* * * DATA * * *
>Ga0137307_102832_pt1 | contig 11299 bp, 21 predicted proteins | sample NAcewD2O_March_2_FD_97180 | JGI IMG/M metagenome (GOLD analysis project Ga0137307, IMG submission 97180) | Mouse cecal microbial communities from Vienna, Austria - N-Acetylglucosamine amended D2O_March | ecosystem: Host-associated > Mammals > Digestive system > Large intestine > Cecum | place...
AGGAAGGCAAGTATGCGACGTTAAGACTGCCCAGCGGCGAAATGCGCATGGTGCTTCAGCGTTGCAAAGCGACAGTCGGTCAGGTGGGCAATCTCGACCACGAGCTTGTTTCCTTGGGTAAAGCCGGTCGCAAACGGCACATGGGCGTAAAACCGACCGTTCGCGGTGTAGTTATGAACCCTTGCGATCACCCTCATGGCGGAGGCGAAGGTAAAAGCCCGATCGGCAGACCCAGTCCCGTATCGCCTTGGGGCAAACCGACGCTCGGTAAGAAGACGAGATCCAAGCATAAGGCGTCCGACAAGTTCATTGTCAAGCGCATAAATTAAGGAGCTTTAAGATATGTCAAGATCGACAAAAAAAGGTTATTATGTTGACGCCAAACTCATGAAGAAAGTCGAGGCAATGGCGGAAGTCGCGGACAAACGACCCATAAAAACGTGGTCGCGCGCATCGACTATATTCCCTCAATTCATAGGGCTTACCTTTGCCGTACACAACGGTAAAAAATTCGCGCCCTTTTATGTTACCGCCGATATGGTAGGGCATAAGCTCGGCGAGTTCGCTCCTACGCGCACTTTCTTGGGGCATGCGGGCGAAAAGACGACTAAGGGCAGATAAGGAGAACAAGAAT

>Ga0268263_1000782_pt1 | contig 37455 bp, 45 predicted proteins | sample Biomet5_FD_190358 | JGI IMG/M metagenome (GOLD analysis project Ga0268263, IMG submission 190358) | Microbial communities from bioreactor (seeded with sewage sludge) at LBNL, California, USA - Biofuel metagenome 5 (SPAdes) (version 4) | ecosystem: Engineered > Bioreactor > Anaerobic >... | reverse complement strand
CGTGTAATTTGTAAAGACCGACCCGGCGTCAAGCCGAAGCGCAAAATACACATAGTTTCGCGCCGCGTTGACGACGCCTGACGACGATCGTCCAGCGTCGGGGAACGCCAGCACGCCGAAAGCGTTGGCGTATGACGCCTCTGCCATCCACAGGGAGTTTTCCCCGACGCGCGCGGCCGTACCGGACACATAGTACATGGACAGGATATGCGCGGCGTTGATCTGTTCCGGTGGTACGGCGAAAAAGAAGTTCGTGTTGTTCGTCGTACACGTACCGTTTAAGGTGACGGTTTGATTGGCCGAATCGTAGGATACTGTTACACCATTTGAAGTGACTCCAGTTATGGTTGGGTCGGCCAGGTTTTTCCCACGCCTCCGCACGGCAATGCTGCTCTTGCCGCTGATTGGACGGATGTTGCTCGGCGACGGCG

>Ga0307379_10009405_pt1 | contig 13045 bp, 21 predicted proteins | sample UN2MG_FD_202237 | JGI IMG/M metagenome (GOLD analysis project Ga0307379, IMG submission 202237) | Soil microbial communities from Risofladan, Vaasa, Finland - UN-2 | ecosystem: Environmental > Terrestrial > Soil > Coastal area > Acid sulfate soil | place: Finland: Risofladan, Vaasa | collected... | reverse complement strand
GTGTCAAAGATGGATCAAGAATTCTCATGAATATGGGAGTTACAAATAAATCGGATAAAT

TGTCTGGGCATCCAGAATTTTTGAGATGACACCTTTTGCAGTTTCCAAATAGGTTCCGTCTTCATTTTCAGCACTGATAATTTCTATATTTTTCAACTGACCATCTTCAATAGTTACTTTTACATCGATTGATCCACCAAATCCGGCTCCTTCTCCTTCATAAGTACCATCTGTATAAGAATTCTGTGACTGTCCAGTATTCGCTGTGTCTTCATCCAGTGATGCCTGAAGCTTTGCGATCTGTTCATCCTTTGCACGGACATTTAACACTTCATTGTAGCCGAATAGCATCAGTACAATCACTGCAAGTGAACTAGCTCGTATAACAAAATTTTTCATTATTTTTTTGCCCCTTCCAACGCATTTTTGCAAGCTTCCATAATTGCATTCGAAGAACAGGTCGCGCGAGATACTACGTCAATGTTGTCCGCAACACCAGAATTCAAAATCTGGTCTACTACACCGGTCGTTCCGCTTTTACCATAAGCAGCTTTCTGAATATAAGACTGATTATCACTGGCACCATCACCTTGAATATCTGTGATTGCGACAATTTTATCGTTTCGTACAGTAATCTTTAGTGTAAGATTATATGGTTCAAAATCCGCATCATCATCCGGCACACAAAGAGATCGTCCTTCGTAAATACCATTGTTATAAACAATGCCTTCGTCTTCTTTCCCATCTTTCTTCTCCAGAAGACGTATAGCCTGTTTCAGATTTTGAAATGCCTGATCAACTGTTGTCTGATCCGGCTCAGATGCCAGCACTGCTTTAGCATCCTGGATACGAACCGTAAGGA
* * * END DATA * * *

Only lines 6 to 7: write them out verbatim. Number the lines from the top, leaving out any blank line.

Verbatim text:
GTGTCAAAGATGGATCAAGAATTCTCATGAATATGGGAGTTACAAATAAATCGGATAAAT

TGTCTGGGCATCCAGAATTTTTGAGATGACACCTTTTGCAGTTTCCAAATAGGTTCCGTCTTCATTTTCAGCACTGATAATTTCTATATTTTTCAACTGACCATCTTCAATAGTTACTTTTACATCGATTGATCCACCAAATCCGGCTCCTTCTCCTTCATAAGTACCATCTGTATAAGAATTCTGTGACTGTCCAGTATTCGCTGTGTCTTCATCCAGTGATGCCTGAAGCTTTGCGATCTGTTCATCCTTTGCACGGACATTTAACACTTCATTGTAGCCGAATAGCATCAGTACAATCACTGCAAGTGAACTAGCTCGTATAACAAAATTTTTCATTATTTTTTTGCCCCTTCCAACGCATTTTTGCAAGCTTCCATAATTGCATTCGAAGAACAGGTCGCGCGAGATACTACGTCAATGTTGTCCGCAACACCAGAATTCAAAATCTGGTCTACTACACCGGTCGTTCCGCTTTTACCATAAGCAGCTTTCTGAATATAAGACTGATTATCACTGGCACCATCACCTTGAATATCTGTGATTGCGACAATTTTATCGTTTCGTACAGTAATCTTTAGTGTAAGATTATATGGTTCAAAATCCGCATCATCATCCGGCACACAAAGAGATCGTCCTTCGTAAATACCATTGTTATAAACAATGCCTTCGTCTTCTTTCCCATCTTTCTTCTCCAGAAGACGTATAGCCTGTTTCAGATTTTGAAATGCCTGATCAACTGTTGTCTGATCCGGCTCAGATGCCAGCACTGCTTTAGCATCCTGGATACGAACCGTAAGGA